Hiking has long been one of my favorite summer activities, and now it has taken on a new dimension, directly related to the energy work I’ve been doing. Go ahead and try it, with a friend or on your own. Or if you don’t hike, take a barefoot walk around your yard or a park. Open yourself to the loving energies of the earth, grounding and releasing with each deliberate step. Enjoy the warmth and aliveness of the earth at this vibrant time of the year.
As I learn more about my fire and my will, and explore what it means to be fully myself, I’m finding an interesting balance between self and service to the community. In the past, I tended to err on the side of being a bit too focused on other people’s needs and desires, to the detriment (sometimes) of my own. That type of selflessness can backfire, because if you don’t take care of yourself, you can burn out and then not have any more energy to give, whether you like it or not (been there, done that).
On my new path, there are times when it feels like I’ve gone to the other extreme, being selfish to the exclusion of the needs of my family or friends. This has been pointed out to me a couple of times recently. And of course, that taps into my old pattern and I feel horrible about it, and start to question my new way of being in the world.
But, as my dear friend B. says, there is a middle path, that of ““self interest.” As I’m learning, this is a way of being that takes into account one’s own needs and desires, and pursues them in a way that is in sync with the needs and desires of loved ones and the greater community. It allows for service to community, but in a way that “feeds” one’s energy rather than drains it.
I can take the energy I get from doing what empowers me personally, and feed it back into helping others with their work. That way, everyone benefits. And I’m being more authentic in the world, by acknowledging and acting upon my own desires, exercising my will in a positive and sustainable way.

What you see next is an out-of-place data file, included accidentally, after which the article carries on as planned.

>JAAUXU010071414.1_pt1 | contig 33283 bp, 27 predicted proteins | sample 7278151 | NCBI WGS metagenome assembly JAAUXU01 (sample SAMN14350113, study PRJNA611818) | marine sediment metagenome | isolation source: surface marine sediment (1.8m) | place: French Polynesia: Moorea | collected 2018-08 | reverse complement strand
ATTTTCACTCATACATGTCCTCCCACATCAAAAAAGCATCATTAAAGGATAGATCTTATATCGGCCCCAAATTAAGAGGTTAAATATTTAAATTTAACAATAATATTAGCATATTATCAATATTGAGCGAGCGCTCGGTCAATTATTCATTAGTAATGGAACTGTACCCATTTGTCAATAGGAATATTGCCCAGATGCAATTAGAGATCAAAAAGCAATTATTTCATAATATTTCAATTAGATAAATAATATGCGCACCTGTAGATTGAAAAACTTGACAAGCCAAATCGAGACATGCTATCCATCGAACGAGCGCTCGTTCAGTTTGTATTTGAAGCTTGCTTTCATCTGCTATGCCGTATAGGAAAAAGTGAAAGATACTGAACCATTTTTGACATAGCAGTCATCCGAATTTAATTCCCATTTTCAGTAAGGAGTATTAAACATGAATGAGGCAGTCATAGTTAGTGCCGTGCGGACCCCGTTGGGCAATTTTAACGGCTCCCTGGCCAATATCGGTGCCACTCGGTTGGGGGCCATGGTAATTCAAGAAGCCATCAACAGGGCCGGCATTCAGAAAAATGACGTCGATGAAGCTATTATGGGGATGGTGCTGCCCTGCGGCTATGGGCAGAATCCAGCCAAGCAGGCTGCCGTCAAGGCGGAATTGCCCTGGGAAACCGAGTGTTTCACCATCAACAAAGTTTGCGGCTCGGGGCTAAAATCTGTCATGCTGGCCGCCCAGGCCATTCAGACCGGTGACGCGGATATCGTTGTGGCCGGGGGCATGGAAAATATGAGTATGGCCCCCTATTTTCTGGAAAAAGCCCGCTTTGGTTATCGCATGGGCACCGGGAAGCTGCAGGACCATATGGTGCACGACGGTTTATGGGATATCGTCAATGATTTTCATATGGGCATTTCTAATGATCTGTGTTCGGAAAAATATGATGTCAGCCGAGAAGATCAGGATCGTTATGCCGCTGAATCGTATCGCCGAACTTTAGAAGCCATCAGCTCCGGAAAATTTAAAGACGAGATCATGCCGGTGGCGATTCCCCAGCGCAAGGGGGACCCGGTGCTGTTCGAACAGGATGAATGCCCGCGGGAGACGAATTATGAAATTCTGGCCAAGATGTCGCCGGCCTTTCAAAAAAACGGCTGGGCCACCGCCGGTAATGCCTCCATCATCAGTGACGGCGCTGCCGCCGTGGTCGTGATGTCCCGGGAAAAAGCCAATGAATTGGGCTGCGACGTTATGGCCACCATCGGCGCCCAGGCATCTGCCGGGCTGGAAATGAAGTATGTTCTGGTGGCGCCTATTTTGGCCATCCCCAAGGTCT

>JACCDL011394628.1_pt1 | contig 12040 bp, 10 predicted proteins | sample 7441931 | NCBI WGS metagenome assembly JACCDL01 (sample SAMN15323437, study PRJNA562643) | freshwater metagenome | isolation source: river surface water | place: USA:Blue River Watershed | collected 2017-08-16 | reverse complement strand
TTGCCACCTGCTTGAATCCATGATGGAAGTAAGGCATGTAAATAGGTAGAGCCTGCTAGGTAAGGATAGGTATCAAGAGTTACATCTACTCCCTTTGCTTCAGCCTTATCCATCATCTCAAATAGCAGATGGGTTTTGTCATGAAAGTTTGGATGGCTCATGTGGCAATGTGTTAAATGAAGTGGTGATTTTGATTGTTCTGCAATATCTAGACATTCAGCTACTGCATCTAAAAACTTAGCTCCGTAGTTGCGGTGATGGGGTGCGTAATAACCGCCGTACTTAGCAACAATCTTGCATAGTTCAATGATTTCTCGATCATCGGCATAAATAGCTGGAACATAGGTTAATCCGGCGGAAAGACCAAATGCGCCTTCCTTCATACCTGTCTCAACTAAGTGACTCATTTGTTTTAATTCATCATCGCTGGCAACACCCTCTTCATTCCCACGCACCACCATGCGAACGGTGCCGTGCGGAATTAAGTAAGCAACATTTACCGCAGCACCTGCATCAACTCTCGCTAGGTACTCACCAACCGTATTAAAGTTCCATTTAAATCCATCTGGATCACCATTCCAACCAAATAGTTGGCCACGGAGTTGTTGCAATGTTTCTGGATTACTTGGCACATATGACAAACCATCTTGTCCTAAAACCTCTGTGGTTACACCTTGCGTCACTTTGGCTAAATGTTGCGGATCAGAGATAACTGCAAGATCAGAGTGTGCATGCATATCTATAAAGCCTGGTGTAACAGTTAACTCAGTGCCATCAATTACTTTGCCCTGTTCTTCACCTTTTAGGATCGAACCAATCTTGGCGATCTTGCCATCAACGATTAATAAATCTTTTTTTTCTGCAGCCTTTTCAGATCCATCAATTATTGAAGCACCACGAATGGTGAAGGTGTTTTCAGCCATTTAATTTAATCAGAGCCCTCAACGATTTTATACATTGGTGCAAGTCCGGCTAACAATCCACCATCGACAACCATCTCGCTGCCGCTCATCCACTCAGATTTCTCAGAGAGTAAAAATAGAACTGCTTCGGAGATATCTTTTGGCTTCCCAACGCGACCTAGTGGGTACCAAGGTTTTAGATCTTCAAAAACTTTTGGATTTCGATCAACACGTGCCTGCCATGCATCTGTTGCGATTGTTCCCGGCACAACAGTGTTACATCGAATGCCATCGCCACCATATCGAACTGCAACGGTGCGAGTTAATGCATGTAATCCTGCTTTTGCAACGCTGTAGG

It’s still a work in progress, this new way of approaching my life. Feedback and suggestions are certainly welcome!
Little Mystic Quickpaw has swiftly found her place in our home and hearts. The two older cats are still not sure; they hiss at her and give her disdainful looks, to which she looks up at them like “what? I’m a cat, too!” But she and our dog Star are, unexpectedly, very good pals. They play together, chasing each other around happily whether indoors or out. Quester says they are the “black and white team,” since they are both the same colors. Plus they are the youngest four-leggeds in the house, so there is a lot of playful energy. Mystic has to hide herself away when she needs to sleep, because the kids are so enamored of her that they won’t leave her alone very long. She has had her first tree-climbing adventure; Crow climbed up to fetch her down. She goes outside, and sleeps with ElvenTiger every night. She’s a sweet little cat, and I’m glad she’s here to live with us.
We got a kitten this weekend! After some deliberation, her name is Mystic Quickpaw. We’re reading Christopher Paolini’s “Eldest,” and really like the two werecat characters in that book. Solembum is the male werecat’s name, which didn’t seem to work for a girl kitten. The female werecat who hangs out with the elves in Ellesmera is Maud Quickpaw. I didn’t really like the name Maud, though (and the name didn’t seem to go with this kitten’s energy and personality), so we decided on Mystic as her first name.